Now that you are a father, what kind of dreams do you have for your kids? Do you see a blur picture of Arjun at 17 or 18 playing for India?
Sachin Tendulkar: When I dream, I make sure I dream twice. One is my dream as a cricketer and the other for my family. The cricketing dream stays the same. I have left that to him. He has started playing cricket and my daughter plays tennis. I don't want to force them into cricket or tennis. It has to come from their side. I would just give them directions. Eventually, it's their life and my job is to guide them.
Have your kids realised that they stay with one of India's biggest heroes?
Sachin Tendulkar: I am just their father. That's where it stops. I am all those other things when I cross the ropes in a cricket field. Otherwise I am a family man and now they know that I play cricket for India.
It was tough initially because my son did not like it when I left home. For the first five-six years of his life, he did not speak to me on the phone. That was difficult for me but now he knows what I do and he appreciates that; so that's nice.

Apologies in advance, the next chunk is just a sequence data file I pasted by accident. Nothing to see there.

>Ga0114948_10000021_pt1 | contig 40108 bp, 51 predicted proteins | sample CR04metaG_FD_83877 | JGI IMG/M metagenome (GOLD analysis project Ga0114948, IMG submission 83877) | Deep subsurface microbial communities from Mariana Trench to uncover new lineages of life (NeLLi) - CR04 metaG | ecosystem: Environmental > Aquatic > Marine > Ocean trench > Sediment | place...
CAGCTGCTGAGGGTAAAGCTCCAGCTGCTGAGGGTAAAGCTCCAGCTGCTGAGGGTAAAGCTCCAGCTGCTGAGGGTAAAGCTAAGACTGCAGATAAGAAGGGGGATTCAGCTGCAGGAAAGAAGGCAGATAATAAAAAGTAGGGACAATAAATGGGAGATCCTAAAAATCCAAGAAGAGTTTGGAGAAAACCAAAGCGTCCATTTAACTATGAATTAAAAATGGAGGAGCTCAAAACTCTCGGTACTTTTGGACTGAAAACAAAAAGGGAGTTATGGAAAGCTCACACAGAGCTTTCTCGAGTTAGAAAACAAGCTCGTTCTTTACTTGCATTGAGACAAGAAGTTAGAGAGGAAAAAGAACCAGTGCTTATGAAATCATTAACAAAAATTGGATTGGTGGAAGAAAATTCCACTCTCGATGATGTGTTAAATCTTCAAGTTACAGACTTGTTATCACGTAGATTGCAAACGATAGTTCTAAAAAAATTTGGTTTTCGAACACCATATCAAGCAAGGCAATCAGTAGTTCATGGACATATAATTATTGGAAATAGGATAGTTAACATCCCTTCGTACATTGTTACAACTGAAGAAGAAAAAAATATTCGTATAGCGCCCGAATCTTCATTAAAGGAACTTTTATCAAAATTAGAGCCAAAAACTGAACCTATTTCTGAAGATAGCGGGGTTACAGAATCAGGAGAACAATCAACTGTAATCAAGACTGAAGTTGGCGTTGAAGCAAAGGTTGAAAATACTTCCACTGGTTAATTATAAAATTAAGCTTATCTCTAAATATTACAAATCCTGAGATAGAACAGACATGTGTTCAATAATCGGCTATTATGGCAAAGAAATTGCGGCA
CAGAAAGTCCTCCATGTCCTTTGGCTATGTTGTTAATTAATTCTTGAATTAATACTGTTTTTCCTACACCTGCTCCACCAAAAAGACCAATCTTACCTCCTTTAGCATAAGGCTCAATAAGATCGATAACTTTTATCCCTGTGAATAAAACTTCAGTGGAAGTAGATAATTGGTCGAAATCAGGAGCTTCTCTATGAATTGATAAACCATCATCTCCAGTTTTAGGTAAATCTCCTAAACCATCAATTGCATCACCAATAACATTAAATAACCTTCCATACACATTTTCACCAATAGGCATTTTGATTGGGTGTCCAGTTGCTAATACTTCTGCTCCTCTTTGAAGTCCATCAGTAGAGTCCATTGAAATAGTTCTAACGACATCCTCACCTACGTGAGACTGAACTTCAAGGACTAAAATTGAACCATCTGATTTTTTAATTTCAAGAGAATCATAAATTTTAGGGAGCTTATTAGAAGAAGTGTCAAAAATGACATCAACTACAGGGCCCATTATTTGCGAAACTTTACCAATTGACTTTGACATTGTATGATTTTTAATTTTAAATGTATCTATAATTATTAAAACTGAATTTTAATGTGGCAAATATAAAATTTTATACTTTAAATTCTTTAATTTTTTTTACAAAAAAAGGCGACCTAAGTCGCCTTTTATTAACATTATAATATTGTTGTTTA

Where would you like to see the Indian team after the end of the big season ahead?
Sachin Tendulkar: It's going to be a challenging season. I wish we were playing more Test cricket. We play only three Tests in the season but the calendar is such that we cannot accommodate more matches. And whatever has come in our share, we will like to make the most of it. I hope we live up to the expectations of the nation and get to where we as a team have targeted. That obviously stays in the dressing room that our targets are. But it is obvious that we want to be there at the top. So we will just go out there and give our best.
Has anyone in the dressing room ever called you - uncle?
Sachin Tendulkar: Well, don't give them ideas.